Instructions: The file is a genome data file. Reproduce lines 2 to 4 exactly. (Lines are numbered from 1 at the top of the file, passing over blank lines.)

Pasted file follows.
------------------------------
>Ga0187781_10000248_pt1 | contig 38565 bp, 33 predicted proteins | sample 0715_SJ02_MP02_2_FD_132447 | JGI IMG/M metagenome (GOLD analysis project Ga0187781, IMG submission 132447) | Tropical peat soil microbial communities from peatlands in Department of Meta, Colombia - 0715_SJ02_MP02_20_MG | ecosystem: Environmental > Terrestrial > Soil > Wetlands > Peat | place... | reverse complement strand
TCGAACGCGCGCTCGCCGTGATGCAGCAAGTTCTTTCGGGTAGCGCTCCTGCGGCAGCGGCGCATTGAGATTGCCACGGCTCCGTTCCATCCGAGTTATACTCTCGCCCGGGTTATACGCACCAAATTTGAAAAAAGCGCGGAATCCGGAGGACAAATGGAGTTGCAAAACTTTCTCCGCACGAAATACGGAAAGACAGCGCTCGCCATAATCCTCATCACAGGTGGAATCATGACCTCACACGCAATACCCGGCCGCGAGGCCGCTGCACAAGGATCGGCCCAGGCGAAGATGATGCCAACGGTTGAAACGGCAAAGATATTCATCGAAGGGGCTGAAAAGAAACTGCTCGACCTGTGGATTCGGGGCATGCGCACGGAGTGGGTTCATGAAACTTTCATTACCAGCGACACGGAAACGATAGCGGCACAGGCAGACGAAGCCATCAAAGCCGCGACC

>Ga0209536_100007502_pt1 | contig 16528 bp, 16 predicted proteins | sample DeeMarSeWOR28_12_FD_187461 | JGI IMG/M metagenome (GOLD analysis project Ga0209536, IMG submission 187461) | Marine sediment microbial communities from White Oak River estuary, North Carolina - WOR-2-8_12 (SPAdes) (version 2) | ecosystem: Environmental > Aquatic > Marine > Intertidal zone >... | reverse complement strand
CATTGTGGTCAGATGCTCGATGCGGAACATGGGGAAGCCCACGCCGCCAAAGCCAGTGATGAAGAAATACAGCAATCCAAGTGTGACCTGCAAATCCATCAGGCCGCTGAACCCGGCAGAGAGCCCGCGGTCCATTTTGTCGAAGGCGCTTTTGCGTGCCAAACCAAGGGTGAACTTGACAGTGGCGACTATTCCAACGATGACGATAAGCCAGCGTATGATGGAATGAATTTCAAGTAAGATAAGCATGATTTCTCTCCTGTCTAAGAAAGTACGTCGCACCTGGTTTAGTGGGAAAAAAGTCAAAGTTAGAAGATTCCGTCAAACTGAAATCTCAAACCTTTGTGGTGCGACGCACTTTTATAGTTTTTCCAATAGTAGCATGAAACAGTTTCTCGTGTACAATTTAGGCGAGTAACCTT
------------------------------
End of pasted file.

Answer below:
TCGAACGCGCGCTCGCCGTGATGCAGCAAGTTCTTTCGGGTAGCGCTCCTGCGGCAGCGGCGCATTGAGATTGCCACGGCTCCGTTCCATCCGAGTTATACTCTCGCCCGGGTTATACGCACCAAATTTGAAAAAAGCGCGGAATCCGGAGGACAAATGGAGTTGCAAAACTTTCTCCGCACGAAATACGGAAAGACAGCGCTCGCCATAATCCTCATCACAGGTGGAATCATGACCTCACACGCAATACCCGGCCGCGAGGCCGCTGCACAAGGATCGGCCCAGGCGAAGATGATGCCAACGGTTGAAACGGCAAAGATATTCATCGAAGGGGCTGAAAAGAAACTGCTCGACCTGTGGATTCGGGGCATGCGCACGGAGTGGGTTCATGAAACTTTCATTACCAGCGACACGGAAACGATAGCGGCACAGGCAGACGAAGCCATCAAAGCCGCGACC

>Ga0209536_100007502_pt1 | contig 16528 bp, 16 predicted proteins | sample DeeMarSeWOR28_12_FD_187461 | JGI IMG/M metagenome (GOLD analysis project Ga0209536, IMG submission 187461) | Marine sediment microbial communities from White Oak River estuary, North Carolina - WOR-2-8_12 (SPAdes) (version 2) | ecosystem: Environmental > Aquatic > Marine > Intertidal zone >... | reverse complement strand
CATTGTGGTCAGATGCTCGATGCGGAACATGGGGAAGCCCACGCCGCCAAAGCCAGTGATGAAGAAATACAGCAATCCAAGTGTGACCTGCAAATCCATCAGGCCGCTGAACCCGGCAGAGAGCCCGCGGTCCATTTTGTCGAAGGCGCTTTTGCGTGCCAAACCAAGGGTGAACTTGACAGTGGCGACTATTCCAACGATGACGATAAGCCAGCGTATGATGGAATGAATTTCAAGTAAGATAAGCATGATTTCTCTCCTGTCTAAGAAAGTACGTCGCACCTGGTTTAGTGGGAAAAAAGTCAAAGTTAGAAGATTCCGTCAAACTGAAATCTCAAACCTTTGTGGTGCGACGCACTTTTATAGTTTTTCCAATAGTAGCATGAAACAGTTTCTCGTGTACAATTTAGGCGAGTAACCTT